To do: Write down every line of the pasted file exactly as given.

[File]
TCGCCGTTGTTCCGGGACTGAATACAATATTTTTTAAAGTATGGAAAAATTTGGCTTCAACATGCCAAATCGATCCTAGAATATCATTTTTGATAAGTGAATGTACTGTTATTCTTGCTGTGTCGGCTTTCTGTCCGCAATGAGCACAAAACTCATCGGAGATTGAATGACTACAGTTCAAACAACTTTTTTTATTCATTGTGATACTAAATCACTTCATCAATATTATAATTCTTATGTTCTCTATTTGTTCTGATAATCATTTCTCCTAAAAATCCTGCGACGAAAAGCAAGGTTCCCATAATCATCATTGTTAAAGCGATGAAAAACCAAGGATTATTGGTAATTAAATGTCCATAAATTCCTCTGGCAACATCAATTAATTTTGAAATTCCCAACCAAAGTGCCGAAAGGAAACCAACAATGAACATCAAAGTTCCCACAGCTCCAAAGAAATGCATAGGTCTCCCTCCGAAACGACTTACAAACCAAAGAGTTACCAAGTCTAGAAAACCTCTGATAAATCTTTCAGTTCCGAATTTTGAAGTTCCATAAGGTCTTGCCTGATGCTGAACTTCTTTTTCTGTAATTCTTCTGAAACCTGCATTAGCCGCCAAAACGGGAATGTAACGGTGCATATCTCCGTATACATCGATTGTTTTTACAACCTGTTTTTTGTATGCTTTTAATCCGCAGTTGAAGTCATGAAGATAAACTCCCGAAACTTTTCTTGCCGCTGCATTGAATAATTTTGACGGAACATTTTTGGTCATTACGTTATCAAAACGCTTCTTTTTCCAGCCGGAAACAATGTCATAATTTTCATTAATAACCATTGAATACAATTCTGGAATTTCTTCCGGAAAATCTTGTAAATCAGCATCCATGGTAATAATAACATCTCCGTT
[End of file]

TCGCCGTTGTTCCGGGACTGAATACAATATTTTTTAAAGTATGGAAAAATTTGGCTTCAACATGCCAAATCGATCCTAGAATATCATTTTTGATAAGTGAATGTACTGTTATTCTTGCTGTGTCGGCTTTCTGTCCGCAATGAGCACAAAACTCATCGGAGATTGAATGACTACAGTTCAAACAACTTTTTTTATTCATTGTGATACTAAATCACTTCATCAATATTATAATTCTTATGTTCTCTATTTGTTCTGATAATCATTTCTCCTAAAAATCCTGCGACGAAAAGCAAGGTTCCCATAATCATCATTGTTAAAGCGATGAAAAACCAAGGATTATTGGTAATTAAATGTCCATAAATTCCTCTGGCAACATCAATTAATTTTGAAATTCCCAACCAAAGTGCCGAAAGGAAACCAACAATGAACATCAAAGTTCCCACAGCTCCAAAGAAATGCATAGGTCTCCCTCCGAAACGACTTACAAACCAAAGAGTTACCAAGTCTAGAAAACCTCTGATAAATCTTTCAGTTCCGAATTTTGAAGTTCCATAAGGTCTTGCCTGATGCTGAACTTCTTTTTCTGTAATTCTTCTGAAACCTGCATTAGCCGCCAAAACGGGAATGTAACGGTGCATATCTCCGTATACATCGATTGTTTTTACAACCTGTTTTTTGTATGCTTTTAATCCGCAGTTGAAGTCATGAAGATAAACTCCCGAAACTTTTCTTGCCGCTGCATTGAATAATTTTGACGGAACATTTTTGGTCATTACGTTATCAAAACGCTTCTTTTTCCAGCCGGAAACAATGTCATAATTTTCATTAATAACCATTGAATACAATTCTGGAATTTCTTCCGGAAAATCTTGTAAATCAGCATCCATGGTAATAATAACATCTCCGTT